xvi

List of Figures, Tables, and Exhibits

Number Figure A.9.3.5.6(c) Figure A.9.3.5.6(d) Figure A.9.3.5.6(e) Figure A.9.3.6.1 Figure A.9.3.6.1(5) Figure A.9.3.6.1(5)(b) Figure A.9.3.6.1(b) Figure A.9.3.6.1(c) Figure A.9.3.6.1(d) Figure A.10.4.1

Figure A.10.5.1

Figure A.10.8.2 Figure A.10.8.2(b) Figure A.10.8.2(c) Figure A.10.8.3

Figure A.10.10.2.1 Figure A.11.3.1.1 Figure A.11.3.1.2 Figure A.12.6 Figure A.15.2.1 Figure A.15.2.1(b)

Figure A.16.3.4.1.1 Figure A.19.1 Figure Figure Figure Figure Figure Figure

A.20.3 A.20.3(b) A.20.3(c) A.20.3(d) A.20.3(e) A.20.3(f)

Figure A.21.7.2.3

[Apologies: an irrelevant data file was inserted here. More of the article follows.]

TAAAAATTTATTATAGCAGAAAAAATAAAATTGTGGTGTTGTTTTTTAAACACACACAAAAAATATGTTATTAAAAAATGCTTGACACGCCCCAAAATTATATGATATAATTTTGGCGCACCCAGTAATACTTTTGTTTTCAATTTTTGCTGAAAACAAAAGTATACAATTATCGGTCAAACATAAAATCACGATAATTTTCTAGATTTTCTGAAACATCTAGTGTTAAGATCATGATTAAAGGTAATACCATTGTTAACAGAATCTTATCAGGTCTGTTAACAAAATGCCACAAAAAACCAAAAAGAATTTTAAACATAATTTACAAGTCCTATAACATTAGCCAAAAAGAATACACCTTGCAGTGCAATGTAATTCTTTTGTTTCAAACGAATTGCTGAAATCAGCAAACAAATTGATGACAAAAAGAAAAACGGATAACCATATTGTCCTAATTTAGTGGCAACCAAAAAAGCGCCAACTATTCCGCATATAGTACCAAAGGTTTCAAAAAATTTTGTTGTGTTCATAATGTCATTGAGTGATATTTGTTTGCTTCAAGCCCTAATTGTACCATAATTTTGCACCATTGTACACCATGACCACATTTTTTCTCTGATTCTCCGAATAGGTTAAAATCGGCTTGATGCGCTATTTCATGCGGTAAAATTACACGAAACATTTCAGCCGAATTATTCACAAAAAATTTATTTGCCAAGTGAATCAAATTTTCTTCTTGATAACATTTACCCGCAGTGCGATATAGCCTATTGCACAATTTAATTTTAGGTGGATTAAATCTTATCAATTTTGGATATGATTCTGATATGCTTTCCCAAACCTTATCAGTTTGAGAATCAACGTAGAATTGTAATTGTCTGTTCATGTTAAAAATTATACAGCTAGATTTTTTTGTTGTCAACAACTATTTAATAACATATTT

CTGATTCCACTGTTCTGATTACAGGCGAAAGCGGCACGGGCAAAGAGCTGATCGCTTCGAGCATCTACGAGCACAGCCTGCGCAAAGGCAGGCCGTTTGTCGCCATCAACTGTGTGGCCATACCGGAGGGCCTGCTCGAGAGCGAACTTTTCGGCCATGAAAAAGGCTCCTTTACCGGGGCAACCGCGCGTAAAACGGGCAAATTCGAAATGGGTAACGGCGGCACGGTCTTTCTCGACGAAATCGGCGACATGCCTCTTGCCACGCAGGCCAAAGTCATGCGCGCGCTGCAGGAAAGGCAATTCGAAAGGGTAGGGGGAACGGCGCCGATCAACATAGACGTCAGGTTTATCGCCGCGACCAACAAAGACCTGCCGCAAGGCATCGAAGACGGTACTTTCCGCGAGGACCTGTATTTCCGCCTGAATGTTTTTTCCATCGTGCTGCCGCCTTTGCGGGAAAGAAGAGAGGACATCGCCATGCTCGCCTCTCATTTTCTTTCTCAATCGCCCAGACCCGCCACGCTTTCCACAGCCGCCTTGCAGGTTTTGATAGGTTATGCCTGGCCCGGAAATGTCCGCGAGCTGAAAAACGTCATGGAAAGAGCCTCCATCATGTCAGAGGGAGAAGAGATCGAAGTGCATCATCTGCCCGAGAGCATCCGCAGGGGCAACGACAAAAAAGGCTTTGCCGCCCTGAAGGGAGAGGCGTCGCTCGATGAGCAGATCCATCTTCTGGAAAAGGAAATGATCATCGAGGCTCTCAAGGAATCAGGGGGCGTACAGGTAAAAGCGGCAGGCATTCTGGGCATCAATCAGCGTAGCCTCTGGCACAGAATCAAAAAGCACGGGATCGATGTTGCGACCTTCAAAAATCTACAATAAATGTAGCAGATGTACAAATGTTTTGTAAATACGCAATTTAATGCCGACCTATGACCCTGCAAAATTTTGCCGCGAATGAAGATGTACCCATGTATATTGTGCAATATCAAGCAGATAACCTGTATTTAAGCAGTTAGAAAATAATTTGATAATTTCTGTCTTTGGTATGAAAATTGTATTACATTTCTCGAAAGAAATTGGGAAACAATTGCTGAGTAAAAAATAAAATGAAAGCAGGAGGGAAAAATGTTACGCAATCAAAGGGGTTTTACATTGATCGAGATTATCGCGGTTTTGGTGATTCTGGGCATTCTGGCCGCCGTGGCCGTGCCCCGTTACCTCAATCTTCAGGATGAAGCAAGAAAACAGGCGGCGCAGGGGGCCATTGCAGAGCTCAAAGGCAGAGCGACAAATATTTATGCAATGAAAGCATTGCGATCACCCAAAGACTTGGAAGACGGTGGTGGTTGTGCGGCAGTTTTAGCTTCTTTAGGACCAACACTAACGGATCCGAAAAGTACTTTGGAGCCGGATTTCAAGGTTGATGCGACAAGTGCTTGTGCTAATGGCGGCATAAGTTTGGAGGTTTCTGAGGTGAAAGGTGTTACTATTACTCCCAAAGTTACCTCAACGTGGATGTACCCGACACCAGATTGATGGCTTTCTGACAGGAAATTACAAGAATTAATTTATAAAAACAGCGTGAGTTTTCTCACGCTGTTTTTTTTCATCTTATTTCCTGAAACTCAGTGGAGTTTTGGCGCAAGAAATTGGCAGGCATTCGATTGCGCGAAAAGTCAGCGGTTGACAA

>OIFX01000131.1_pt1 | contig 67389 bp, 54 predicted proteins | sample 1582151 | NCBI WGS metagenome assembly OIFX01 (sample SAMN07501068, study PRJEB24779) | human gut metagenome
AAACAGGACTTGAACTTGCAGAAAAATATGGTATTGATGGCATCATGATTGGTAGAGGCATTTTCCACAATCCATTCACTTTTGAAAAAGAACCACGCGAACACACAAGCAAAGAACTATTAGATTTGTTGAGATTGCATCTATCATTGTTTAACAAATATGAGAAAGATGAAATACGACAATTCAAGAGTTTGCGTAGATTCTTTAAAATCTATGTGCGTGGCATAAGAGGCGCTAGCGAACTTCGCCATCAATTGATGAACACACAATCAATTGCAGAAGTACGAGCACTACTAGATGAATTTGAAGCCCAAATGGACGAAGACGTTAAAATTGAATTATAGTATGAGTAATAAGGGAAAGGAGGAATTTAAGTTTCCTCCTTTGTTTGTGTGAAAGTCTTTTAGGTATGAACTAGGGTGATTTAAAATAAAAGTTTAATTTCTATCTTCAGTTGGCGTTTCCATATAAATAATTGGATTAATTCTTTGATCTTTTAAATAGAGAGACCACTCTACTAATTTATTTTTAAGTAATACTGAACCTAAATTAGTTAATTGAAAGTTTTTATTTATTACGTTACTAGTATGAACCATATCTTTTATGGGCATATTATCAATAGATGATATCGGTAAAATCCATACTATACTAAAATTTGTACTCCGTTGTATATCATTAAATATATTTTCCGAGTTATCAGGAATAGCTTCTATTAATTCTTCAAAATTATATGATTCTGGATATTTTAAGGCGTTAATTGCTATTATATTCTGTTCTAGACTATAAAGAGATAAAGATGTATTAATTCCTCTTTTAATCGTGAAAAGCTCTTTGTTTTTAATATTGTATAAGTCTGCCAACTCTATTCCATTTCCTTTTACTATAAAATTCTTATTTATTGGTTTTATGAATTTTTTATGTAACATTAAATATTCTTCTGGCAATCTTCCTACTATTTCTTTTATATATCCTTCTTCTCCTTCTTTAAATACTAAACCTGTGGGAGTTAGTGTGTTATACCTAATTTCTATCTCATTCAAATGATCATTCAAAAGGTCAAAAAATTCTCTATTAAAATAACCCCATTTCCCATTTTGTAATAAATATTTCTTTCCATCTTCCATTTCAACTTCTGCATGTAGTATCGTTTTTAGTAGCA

Caption Typical Location of Bracing on a Gridded System Typical Location of Bracing on a Looped System Examples of Load Distribution to Bracing Wire Attachment to Cast-in-Place Concrete Hangers, with Surge Clips, Used in Combination for Restraint of Branch Lines Hangers, with Threaded Rod Extended to Pipe, Used in Combination for Restraint of Branch Lines Acceptable Details — Wire Connections to Steel Framing Acceptable Details — Wire Connections to Steel Decking with Fill Acceptable Details — Wire Connections to Wood Framing Recommended Depth of Cover (in feet) Above Top of Underground Yard Mains [24: Figure A.10.4.1] Isothermal Lines — Lowest One-Day Mean Temperature (⬚F) [24:Figure A.10.5.1] Thrust Forces Acting on a Bend [24:Figure A.10.8.2(a)] Bearing Thrust Block [24:Figure A.10.8.2(b)] Gravity Thrust Block [24:Figure A.10.8.2(c)] Typical Connection to a Fire Protection System Riser Illustrating Restrained Joints [24:Figure A.10.8.3] Methods of Flushing Water Supply Connections [24:Figure A.10.10.2.1] Determination of Protection Area of Coverage for Residential Sprinklers Examples of Design Area for Dwelling Units Available Pressure Comparison Corrugated Carton Containing Individually Separated Plastic Jars Corrugated Carton Containing Plastic Pieces Individually Separated by Carton Material Placement of In-Rack Sprinkler Where Rack Levels Have Varying Heights Plan View of Typical Tissue Storage Array Fire Test A1 Fire Test A2 Fire Test A3 Fire Test A4 Fire Test A6 — Plan View Fire Test A6 — Main Array (North/ South) Standard Film Vault (for Other Than Ex-